Some former politicians and commanders from Anti-Japanese Revolution or Fatherland Liberation War (Korean War) have disyllabic names, one syllable for surname, one for name (김책, 강건, 최현, 남일). These names are old and this format is not used nowadays. What does this form mean?
In short, monosyllabic given names are still used, and they mostly mean not much more than their parents' preference.
These names are old and this format is not used nowadays.
No, they are not. Monosyllabic given names are less popular than disyllabic given names, but they are still considered normal and are still used. Modern (born after 1945) examples from both sides of the DMZ:
- South Korea: 강민, a former professional StarCraft player. 오혁, a rock singer-songwriter. 조권, a singer for the K-pop group 2AM.
- North Korea: 김옥, fourth wife of Kim Jong-il. 김현, an illegitimate son of Kim Il-sung. 김성, the current ambassador to the UN. 리홍, a former ambassador to Vietnam. 박철, a diplomat. 장혁, the current Minister of Railways. 최일, a table tennis player.
The use of monosyllabic names means, in most cases, nothing more than one's parents just wanted to name their children in that way.
Since Goryeo Dynasty, monosyllabic names were related to (but not restricted to) royal privilege. The founder of Joseon, born 성계(Seong-gye, 成桂) changed his name to a monosyllabic 단(Dan, 旦) after his climb to throne. His son, the second king, was born before his father's usurpation and named 방과(Bang-gwa, 芳果), but changed to 경(Gyeong, 曔) after his succession to the throne. However, his brother and successor 방원(Bang-won, 芳遠) didn't change his name.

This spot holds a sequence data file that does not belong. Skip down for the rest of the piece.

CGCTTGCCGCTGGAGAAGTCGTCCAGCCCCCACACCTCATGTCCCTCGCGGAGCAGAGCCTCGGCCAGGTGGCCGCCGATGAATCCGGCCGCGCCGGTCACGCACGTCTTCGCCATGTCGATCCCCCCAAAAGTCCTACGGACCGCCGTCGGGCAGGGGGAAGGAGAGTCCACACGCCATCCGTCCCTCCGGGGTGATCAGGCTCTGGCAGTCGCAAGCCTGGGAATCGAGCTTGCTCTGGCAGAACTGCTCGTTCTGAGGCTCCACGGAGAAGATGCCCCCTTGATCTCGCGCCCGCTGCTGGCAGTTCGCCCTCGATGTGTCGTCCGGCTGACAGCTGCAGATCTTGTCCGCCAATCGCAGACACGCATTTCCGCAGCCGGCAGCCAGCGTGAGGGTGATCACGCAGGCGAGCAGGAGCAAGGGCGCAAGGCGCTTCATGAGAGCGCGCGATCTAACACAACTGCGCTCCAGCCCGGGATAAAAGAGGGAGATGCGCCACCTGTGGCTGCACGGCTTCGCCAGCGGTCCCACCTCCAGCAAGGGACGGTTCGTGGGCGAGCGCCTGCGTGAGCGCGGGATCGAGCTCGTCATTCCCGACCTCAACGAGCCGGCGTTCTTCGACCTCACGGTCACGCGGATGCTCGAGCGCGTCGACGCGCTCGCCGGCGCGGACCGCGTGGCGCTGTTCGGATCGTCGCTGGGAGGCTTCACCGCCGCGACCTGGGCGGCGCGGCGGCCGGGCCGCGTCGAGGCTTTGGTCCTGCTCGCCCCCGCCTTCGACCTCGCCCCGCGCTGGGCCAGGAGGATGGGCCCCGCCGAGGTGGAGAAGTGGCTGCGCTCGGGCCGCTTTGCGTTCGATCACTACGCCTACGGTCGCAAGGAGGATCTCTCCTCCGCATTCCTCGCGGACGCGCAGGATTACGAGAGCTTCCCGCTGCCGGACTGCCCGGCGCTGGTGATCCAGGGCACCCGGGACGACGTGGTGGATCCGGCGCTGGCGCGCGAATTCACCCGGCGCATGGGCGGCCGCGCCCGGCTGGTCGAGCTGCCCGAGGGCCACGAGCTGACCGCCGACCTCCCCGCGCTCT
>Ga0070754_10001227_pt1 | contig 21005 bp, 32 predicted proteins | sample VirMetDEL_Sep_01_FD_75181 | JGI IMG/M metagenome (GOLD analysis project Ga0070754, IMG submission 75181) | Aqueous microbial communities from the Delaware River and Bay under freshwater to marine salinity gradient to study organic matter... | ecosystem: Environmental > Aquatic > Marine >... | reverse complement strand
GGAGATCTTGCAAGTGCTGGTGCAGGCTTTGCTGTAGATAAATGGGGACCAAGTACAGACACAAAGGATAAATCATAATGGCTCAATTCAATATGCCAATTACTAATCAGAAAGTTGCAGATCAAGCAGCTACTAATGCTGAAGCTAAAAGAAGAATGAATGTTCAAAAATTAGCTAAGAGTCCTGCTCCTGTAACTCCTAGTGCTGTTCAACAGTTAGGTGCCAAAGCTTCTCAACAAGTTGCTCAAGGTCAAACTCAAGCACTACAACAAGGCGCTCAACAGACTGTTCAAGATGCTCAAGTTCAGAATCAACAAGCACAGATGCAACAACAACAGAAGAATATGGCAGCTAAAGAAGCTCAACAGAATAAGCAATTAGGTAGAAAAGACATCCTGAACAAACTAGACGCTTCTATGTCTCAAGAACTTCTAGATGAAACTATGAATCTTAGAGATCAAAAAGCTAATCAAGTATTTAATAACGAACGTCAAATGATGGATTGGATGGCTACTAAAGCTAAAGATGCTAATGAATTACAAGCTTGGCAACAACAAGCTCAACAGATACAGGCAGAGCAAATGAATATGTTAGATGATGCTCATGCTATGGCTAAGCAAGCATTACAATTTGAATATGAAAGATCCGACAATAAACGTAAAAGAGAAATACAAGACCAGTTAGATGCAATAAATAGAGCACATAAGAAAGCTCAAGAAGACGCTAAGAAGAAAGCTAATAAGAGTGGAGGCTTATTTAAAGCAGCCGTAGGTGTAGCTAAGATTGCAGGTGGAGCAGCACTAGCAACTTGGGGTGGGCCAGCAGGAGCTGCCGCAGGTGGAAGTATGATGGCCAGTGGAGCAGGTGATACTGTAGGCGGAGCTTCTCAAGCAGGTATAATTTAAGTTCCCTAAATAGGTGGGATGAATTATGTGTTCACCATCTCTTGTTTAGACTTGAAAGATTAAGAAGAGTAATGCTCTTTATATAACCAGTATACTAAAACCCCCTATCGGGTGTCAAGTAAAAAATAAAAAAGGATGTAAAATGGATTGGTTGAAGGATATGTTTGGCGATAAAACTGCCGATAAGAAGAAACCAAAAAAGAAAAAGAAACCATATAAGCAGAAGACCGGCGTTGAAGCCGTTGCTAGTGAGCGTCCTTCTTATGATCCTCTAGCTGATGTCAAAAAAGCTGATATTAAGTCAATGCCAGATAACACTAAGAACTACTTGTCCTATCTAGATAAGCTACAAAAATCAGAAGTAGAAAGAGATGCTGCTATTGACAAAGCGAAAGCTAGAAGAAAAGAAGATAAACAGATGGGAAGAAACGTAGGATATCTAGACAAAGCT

However, this practice was not restricted to the royal family, as monosyllabic names are widely found through history: from 남이(born 1441), 권율(born 1537), to 황현(born 1855). And they are still used after the Joseon dynasty, as you gave examples yourself, and still after the partition, as you can see from the examples I gave above.
Sometimes this is a family tradition, most famously known as that of the 양천 허씨, or Yangcheon Heo Clan. They are allegedly descendants of King Suro of Geumgwan Gaya, and were known to be granted the "royal privilege of monosyllabic names" by King Taejo of Goryeo for their contribution as a vassal. Members of this clan who have used monosyllabic names span from 준(born 1539), a royal physician, to 재(born 1965), a former basketball player and manager. 허재 named his two sons 웅 and 훈, both monosyllabic.